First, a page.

Toussaint: As a pianist, yes, by all means. I'd say first and foremost. When I first heard Fess I guess I was about eight or nine. That was the most shocking thing that I had heard and the most exciting thing. I tried to keep up with him as he went along. Whatever he would come out with new I was right on top of that. I'm still amazed by Professor Longhair.
CP: I understand you've done symphonic versions of Longhair material.
Toussaint: Yes, I did, for my own amusement at home. I have a good time with that.
CP: Will anyone else ever hear it?
Toussaint: I don't know. I've thought about that, but I'll see what happens there. When you begin to bring things out like that, there's a lot of business involved and that can muddy the water.
CP: Is there any one Longhair tune that's the key to him, do you think?
Toussaint: With one such as myself who goes back to "Hey Little Girl" and "Hadacol Bounce" and various other rhumbas that he did, I couldn't pick one. But if I was to give an example for someone who had never heard Professor Longhair before, I would play some "Tipitina" and "Big Chief."
CP: You've done some fantastic versions of "Tipitina": the minor key variation "Tipitina and Me" [from the post-Katrina benefit album Our New Orleans], and then a variation that became part of "Ascension Day" on The River In Reverse. It seems there's so much emotion packed into those versions.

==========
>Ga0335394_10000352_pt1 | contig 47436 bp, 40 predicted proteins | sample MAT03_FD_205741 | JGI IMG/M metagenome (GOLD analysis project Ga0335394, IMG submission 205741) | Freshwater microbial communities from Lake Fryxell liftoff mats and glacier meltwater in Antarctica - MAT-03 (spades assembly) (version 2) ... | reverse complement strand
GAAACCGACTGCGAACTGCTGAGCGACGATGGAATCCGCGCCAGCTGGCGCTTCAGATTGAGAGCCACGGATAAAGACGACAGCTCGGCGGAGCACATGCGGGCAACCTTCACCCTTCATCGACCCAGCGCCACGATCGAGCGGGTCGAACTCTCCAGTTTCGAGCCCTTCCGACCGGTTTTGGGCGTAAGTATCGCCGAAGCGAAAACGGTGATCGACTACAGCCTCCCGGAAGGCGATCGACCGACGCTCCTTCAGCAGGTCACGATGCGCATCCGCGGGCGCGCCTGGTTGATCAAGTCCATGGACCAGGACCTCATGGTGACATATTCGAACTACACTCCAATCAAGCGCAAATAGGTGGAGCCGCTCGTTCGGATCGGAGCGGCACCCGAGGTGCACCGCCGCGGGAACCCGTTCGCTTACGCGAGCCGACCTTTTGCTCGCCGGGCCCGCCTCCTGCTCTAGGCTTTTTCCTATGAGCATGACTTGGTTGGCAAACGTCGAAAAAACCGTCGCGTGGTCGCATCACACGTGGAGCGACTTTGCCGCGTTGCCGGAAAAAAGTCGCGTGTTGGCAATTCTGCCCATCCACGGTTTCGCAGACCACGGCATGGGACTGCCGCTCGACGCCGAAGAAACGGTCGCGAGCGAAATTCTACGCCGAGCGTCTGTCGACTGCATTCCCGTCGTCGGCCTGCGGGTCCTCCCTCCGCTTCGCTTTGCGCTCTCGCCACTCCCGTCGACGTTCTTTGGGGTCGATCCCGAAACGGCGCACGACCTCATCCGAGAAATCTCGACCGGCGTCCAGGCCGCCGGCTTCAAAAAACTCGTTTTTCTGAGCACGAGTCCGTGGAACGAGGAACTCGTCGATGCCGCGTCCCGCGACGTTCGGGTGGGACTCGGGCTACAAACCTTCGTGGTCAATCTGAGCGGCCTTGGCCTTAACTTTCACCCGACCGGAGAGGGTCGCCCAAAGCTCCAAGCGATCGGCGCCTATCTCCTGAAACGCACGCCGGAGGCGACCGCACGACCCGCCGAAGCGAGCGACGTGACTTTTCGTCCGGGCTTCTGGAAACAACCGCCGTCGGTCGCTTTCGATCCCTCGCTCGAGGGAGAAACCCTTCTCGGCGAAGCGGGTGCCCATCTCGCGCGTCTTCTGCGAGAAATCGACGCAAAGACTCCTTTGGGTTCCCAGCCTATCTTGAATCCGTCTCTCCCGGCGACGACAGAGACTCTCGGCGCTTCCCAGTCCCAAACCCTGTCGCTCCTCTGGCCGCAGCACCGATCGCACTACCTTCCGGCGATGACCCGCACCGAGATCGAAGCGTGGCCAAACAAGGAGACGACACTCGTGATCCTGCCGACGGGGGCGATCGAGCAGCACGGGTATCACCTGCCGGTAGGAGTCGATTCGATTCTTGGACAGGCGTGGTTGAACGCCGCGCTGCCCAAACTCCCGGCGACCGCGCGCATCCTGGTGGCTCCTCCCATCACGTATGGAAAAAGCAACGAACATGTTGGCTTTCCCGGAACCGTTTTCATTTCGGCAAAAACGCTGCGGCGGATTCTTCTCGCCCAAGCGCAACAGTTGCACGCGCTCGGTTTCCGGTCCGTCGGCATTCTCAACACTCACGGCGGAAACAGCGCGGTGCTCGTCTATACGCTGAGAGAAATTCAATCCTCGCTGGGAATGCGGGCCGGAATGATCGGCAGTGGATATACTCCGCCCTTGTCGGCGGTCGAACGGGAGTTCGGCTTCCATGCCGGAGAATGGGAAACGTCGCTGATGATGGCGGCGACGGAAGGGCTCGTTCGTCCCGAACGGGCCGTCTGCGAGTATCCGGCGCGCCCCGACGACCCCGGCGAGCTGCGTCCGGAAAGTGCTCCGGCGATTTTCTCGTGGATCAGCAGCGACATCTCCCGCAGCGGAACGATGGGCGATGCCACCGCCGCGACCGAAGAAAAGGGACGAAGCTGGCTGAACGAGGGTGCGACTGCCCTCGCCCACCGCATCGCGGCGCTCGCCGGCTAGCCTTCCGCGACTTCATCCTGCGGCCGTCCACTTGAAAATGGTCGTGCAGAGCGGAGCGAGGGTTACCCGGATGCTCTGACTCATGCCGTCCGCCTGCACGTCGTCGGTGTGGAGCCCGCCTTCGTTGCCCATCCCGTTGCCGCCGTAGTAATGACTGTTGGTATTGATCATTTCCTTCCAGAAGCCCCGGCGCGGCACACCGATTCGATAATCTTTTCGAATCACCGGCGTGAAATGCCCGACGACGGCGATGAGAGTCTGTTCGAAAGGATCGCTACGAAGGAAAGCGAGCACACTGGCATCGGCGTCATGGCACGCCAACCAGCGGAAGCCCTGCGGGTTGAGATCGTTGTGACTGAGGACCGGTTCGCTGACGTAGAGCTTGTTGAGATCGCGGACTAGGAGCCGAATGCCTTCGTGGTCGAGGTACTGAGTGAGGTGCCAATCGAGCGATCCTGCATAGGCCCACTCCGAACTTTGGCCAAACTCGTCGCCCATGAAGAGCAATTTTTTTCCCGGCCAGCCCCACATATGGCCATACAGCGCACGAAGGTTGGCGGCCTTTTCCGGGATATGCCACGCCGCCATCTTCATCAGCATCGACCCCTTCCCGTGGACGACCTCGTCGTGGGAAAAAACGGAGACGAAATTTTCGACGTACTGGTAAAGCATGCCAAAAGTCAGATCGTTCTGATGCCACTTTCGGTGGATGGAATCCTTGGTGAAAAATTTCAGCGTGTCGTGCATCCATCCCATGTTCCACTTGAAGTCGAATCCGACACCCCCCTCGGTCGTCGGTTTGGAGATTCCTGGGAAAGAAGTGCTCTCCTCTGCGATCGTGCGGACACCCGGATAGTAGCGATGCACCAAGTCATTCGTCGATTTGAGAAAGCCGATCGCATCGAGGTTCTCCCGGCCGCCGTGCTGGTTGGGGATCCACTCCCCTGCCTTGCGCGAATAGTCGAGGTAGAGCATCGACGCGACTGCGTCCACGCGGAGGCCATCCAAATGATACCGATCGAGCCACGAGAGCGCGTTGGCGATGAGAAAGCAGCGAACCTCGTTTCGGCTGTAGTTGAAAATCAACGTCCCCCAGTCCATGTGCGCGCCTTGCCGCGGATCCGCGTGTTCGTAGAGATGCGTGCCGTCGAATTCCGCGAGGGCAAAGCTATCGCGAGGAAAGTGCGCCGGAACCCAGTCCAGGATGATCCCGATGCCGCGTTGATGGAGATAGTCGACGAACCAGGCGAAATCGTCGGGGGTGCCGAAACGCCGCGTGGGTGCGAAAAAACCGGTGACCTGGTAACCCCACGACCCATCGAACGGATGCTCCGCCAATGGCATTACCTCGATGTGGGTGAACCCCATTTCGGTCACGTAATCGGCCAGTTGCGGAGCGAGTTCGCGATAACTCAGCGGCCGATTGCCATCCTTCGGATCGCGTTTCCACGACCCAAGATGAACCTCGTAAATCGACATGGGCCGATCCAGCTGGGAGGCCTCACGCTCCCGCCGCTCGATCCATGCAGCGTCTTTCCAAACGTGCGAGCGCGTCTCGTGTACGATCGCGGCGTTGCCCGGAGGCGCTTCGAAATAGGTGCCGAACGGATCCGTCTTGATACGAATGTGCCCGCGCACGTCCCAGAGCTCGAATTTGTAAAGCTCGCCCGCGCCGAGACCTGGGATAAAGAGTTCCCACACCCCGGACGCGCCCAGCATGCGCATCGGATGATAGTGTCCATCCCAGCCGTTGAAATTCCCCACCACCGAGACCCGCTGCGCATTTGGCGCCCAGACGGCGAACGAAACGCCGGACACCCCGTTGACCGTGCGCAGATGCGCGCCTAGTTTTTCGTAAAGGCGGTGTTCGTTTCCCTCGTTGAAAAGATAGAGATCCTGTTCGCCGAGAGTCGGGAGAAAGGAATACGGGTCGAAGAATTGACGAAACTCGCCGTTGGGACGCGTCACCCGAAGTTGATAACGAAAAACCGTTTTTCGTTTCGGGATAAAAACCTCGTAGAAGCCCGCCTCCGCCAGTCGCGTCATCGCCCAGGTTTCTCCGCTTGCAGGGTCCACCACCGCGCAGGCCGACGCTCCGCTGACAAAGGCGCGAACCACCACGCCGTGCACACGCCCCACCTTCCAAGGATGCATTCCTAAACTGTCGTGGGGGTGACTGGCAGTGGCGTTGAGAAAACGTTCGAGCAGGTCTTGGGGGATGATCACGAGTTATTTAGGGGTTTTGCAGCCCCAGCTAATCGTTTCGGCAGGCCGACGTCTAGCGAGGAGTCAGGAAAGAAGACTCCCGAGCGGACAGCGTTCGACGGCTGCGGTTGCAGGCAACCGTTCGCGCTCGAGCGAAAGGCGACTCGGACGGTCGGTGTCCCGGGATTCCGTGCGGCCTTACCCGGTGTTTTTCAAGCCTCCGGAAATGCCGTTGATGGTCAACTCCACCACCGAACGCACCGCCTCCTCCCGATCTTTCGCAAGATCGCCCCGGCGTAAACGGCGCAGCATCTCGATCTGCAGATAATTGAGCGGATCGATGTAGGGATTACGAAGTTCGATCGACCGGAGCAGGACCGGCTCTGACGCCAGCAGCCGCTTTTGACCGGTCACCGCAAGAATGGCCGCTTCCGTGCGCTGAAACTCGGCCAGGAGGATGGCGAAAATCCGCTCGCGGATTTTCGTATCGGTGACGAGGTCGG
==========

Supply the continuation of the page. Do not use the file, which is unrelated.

Toussaint: Well, there is. For one thing, I'm very emotional about Professor Longhair. And when Elvis and I got together and I did the track, I'm so glad that Elvis could hear as well as I the melodic line that I played up front before we got to the actual "Tipitina" section of "Ascension Day." Cause the melody that Elvis is singin' up front is the melody that I'm playing, which is what I considered "and me." If you listen to that melody, it was definitely inspired by Professor Longhair but it is a different melody than what "Tipitina" is. But it just goes to show you the strength and inspiration that Professor Longhair invokes.